Which raises the question of funding – how does Tribal Warrior pay the bills?

“We make enough for ourselves – everyone except the mentors,” Phillips explains.

Originally denied any government funding, Tribal Warrior spent years struggling to pay for Clean Slate Without Prejudice’s mentors themselves, with the help of corporate sponsors. They then commissioned the University of Sydney, the Bureau of Statistics and high-profile accounting firm KPMG to do a pro bono project case study quantifying their work financially. It mapped the trajectory of ten young men leading up to, during and after participating in the mentoring program and found it would save the government $7.9 million in incarceration rates in the following three to four years.

“So we asked them [the state government] for $300k per year to pay for six mentors… and we didn’t get it,” Phillips reports. “The state government gave us nothing and still doesn’t. But the federal government can came along and backed it and we now actually measure everything to show them how the empowerment of people can have big impacts.”

‘The Lord has made the difference’

Phillips says it’s “the Lord that’s made the difference” in Tribal Warrior’s success and “everything we practise is what we’ve learned from the word”. Some of his young mentors are also Christians.

“As a young man, I would have never imagined we were in this position… I didn’t think things were going to turn out good at all. I thought they were going to turn out really bad.

“For me personally, if I wasn’t a believer, if the Lord wasn’t involved in it,” he shakes his head, “This would not have been anything like this.”

Though Phillips wants the kids he serves to know he believes in the Lord and to be a good example, he’s careful to ensure they choose their own path.

“We’re in an Aboriginal community where lots of churches and lots of people who did use the Lord’s name did some horrific things to our people. It’s always going to be a battle, you know… to keep people knowing that it [the Christian faith] is actually bigger than those people. One of the things we’re mindful to do here is to try and live it…”

“I think it’s really important these kids know we see them,” he explains.

“I remember my parents were struggling in the early days before they found the Lord. And I remember being a kid in the house growing up so dysfunctional. I was waiting for some grown-up to see me … and I do remember those adults who saw us.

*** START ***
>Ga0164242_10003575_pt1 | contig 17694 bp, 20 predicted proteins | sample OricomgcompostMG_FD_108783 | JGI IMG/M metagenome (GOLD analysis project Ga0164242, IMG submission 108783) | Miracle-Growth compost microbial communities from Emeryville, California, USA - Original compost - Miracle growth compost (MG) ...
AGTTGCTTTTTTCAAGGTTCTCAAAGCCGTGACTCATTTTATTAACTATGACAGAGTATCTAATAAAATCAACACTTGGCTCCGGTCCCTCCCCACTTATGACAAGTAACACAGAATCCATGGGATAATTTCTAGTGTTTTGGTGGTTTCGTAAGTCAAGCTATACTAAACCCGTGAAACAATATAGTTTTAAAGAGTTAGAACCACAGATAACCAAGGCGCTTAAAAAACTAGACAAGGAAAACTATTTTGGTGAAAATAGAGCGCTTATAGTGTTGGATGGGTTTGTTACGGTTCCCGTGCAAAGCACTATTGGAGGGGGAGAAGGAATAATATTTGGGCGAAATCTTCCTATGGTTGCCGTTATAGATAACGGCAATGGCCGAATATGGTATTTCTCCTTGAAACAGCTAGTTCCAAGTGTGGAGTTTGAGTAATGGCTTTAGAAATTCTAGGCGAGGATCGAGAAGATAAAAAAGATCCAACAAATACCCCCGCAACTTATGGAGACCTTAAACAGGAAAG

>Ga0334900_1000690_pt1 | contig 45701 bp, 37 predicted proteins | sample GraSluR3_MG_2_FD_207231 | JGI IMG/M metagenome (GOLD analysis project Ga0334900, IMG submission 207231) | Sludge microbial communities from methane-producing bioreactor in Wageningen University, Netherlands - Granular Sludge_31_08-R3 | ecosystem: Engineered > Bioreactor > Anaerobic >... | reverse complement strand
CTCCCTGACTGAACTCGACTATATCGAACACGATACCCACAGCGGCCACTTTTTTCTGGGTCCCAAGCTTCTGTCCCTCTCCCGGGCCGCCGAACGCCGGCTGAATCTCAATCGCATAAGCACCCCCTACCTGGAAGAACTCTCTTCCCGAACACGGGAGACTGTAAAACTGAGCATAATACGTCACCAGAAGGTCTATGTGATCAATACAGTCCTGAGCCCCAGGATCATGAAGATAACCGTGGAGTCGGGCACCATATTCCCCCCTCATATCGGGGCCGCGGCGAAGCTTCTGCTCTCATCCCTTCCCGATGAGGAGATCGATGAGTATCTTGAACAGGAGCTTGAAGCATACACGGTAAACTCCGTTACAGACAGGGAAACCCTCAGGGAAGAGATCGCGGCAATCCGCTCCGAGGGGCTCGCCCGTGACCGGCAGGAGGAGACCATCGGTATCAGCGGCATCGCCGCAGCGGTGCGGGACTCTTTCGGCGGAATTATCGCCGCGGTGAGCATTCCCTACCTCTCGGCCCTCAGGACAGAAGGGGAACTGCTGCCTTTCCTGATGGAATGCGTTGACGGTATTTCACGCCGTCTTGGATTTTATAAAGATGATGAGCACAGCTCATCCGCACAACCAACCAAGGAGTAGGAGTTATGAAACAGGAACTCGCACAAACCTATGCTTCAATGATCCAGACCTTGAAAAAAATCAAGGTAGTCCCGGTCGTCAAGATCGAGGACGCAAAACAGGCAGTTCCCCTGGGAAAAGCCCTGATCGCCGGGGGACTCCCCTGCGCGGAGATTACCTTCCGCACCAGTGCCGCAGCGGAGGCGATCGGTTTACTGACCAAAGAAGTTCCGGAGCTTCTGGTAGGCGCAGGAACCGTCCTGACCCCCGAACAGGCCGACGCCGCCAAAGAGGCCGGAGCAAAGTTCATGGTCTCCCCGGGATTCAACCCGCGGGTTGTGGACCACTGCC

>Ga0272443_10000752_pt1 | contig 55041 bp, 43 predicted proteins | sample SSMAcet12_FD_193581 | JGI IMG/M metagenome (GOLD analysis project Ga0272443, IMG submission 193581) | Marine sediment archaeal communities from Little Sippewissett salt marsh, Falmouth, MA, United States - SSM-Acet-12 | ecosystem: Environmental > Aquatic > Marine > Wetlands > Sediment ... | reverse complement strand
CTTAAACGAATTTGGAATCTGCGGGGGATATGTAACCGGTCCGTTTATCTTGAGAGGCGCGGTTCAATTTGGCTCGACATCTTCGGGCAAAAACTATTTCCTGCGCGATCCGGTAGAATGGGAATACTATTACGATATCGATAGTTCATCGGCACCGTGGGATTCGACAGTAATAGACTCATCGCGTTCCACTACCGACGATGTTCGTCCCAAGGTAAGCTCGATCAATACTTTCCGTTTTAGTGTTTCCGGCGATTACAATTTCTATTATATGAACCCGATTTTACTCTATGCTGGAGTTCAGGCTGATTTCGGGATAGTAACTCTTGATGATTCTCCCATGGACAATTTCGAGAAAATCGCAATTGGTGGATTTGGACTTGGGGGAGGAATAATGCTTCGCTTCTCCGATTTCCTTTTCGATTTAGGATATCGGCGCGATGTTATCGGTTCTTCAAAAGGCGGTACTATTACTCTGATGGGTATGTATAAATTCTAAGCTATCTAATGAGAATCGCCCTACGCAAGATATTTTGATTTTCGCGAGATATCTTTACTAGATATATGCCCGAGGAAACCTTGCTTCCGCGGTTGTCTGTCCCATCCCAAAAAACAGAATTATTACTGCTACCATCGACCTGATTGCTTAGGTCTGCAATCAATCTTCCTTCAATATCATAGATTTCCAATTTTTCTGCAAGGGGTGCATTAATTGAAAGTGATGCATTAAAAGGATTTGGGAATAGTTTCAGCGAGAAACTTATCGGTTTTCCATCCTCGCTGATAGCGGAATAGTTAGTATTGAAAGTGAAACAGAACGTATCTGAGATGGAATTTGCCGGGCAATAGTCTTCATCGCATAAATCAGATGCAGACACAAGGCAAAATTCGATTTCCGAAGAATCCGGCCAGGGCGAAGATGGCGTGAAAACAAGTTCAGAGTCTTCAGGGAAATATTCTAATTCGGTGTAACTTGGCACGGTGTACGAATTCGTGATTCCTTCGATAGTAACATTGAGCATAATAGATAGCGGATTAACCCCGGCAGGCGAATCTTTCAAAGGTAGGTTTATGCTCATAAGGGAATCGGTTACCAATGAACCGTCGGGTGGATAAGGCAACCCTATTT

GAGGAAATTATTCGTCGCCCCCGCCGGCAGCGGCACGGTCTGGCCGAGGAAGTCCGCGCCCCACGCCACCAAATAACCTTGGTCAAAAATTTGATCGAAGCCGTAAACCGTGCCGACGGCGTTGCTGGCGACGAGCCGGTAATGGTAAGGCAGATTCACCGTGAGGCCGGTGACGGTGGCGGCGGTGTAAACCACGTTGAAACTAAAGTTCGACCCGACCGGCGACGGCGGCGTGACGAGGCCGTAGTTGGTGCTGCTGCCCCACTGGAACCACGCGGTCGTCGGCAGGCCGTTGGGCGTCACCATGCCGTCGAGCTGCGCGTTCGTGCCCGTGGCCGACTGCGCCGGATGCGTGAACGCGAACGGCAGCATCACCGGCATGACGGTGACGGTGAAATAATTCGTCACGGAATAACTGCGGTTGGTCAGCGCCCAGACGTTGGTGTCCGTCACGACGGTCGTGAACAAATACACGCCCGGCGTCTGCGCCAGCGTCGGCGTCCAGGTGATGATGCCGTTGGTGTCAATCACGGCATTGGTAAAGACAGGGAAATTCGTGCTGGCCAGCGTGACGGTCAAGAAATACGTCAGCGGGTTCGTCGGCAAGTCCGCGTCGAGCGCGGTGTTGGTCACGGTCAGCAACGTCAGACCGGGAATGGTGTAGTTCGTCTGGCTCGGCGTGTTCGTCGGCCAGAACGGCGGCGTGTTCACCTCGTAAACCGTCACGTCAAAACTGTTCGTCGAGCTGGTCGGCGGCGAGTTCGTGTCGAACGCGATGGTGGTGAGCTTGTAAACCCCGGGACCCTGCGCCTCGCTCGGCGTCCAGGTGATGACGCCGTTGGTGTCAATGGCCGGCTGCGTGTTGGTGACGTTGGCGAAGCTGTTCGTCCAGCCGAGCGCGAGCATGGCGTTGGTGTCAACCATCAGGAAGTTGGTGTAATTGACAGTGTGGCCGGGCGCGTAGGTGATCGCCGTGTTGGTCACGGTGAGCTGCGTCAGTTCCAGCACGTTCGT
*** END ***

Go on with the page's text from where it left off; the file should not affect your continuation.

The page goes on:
“We want to be those adults – that’s what I say to our mentors. We have to be those people who see these children. They need to know you know their value and you’re going to push them to that value.”

Similarly, when asked how non-Aboriginal Christians can build better relationships with Aboriginal and Torres Strait Islander peoples, Phillips advises building genuine relationships that really see the person.

“It helps us when people see there are good things happening, so please proactively go out and try and find what’s right. People can do that every day of the week.”

New challenges of success

In its highest crime period, Redfern Street’s properties were heavily shuttered every night and became “a no-go zone”. As it got safer, Tribal Warrior became part of a movement to see the shutters removed.

“When they came down, those shutters, it almost gentrified overnight,” Phillips explains. “And as it did, we [the local Aboriginal community] became victims of it because the value of the properties have gone up so much it priced us out.

“So we have to find innovation to stay here now. We have to find a way that our footprint is here because it’s the land that we connected to.”

He jokes that he wishes they’d bought some properties before campaigning to see shutters removed but quickly clarifies, “But that’s the thing. This isn’t all about money.”

Tribal Warrior now has ten mentors (Phillips stresses they aren’t social workers) with a caseload of more than 70 kids.

“A mentor helps them see their value, helps them push themselves and helps them succeed themselves. Independence is what the kids need. So we do that and we do it differently. We do it community way – that’s what helped us.

“We’re seeing less kids in the criminal justice system from the old days. The old days were bad. It was normal … like a badge of honour to go to jail. Not anymore. Now it’s badge of honour if you’re strong and healthy and you’re doing something for someone else.”